Over his 55 years in the business, David Bowie has redefined the essence of Cool by embracing an exotic niche. Now, Ziggy Stardust and all the other musical characters will have a permanent home.
The museum announced Thursday that the Victoria and Albert Museum in London will house more than 80,000 items from Bowie’s career in the new David Bowie Center for the Study of the Performing Arts. Center, which will be in a new location for the museum called V&A East Storehouse In the Queen Elizabeth Olympic Park in the Stratford section of London, it will open in 2025.
Bowie’s estate said in a statement: “With David’s life’s work being part of the UK’s national collections, it takes its rightful place among many other cultural icons and artistic geniuses.” “David’s work can be shared with the public in ways that weren’t possible before, and we are very pleased to be working closely with Victoria and Albert to continue to memorialize David’s lasting cultural impact.”
Bowie died in 2016, two days after his 69th birthday.
The museum said in a statement that the acquisition and establishment of the center was made possible thanks to a joint donation of 10 million pounds (about $12 million) from the Blavatnik Family Foundation and the Warner Music Group, adding that the donation will support “continued preservation, research and study of the archives.” Bowie’s entire song catalog was purchased by Warner Music last year.
In addition to 70,000 photographs of Bowie taken by the likes of Terry O’Neill, Brian Duffy, and Helmut Newton, the collection includes letters, sheet music, original costumes, costumes, other photography, film, music videos, still designs, instruments, album art, awards, and, of course, fashion.
Many of these will be familiar to fans: the Bowie kits worn by Ziggy Stardust as his replacement. Kansai Yamamoto’s costumes for the 1973 “Aladdin Sane” tour; The Union Jack coat designed by Bowie and British designer Alexander McQueen for the cover of their 1997 album “Earthling.”
Handwritten lyrics to songs like “Fame,” “Heroes,” and “Ashes to Ashes,” including examples of Bowie’s chopping technique, will also be on display. The artist looked at William S. Burroughs, a postmodern author, as inspiration for truncating written text and rearranging it into words.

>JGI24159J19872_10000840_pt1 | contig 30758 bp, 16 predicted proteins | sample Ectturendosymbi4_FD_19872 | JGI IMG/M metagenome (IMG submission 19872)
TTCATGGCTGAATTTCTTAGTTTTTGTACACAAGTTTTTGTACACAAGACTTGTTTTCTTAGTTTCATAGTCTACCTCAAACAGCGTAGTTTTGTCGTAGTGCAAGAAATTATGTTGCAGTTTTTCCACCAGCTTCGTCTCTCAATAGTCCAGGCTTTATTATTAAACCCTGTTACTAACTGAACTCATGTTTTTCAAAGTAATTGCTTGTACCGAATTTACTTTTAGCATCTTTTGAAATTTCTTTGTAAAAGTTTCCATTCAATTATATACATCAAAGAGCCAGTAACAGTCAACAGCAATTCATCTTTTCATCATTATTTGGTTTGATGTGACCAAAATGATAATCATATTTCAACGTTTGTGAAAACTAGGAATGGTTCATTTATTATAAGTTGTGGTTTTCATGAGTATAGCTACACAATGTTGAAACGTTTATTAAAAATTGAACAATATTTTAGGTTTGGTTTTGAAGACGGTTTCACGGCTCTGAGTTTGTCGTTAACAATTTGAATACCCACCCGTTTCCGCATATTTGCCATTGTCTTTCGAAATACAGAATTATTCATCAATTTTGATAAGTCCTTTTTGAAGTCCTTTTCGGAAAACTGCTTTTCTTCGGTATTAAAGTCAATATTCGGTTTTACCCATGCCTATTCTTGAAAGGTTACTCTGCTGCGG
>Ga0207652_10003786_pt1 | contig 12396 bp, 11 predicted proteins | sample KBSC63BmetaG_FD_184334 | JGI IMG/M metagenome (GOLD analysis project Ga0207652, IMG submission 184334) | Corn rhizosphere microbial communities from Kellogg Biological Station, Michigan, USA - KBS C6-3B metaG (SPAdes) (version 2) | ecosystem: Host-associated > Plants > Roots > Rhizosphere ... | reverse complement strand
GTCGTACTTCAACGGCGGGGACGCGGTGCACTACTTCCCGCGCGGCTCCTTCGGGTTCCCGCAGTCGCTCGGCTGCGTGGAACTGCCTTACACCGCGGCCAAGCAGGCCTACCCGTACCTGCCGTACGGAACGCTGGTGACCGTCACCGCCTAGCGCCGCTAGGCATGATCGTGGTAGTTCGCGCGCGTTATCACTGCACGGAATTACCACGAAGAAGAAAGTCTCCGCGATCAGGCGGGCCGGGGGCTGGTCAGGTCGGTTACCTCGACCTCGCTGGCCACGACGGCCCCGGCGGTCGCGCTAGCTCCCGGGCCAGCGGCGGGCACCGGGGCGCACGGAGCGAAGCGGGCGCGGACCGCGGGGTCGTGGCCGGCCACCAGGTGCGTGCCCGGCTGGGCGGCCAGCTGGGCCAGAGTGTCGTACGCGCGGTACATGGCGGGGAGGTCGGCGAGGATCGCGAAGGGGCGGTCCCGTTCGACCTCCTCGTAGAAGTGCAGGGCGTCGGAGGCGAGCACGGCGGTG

In 1997, Bowie told The Times he worked this way “about 40 percent of the time,” which, in that year, meant using a Macintosh computer.
“I feed her fodder,” he said, “and she scatters reams of paper with these arbitrary combinations of words and phrases.”
Also on display will be Bowie’s personal writings, “intimate notebooks from every year of Bowie’s life and career,” and “unrealized projects,” many of which have never been made available to the public, the museum said.
The permanent collection comes 10 years after the museum created “David Bowie Is,” a broad survey tracing the beginnings of David Jones, a blues and saxophonist who grew up in London and became David Bowie, a prominent figure in music, art and fashion. The traveling exhibition stopped in 2018 in New York, the city Bowie called home at the end of his life.
“I think everyone will agree with me when I say that when I look back on the last 60 years of post-Beatles music, if only one artist can take part in Victoria and Albert, it has to be David Bowie,” longtime collaborator Nile Rodgers said. in a statement. “He didn’t just make art. It was art!”
“Certified alcohol aficionado. Organizer. Explorer. Lifelong writer. Falls down a lot. Proud social mediaholic. Freelance student.”
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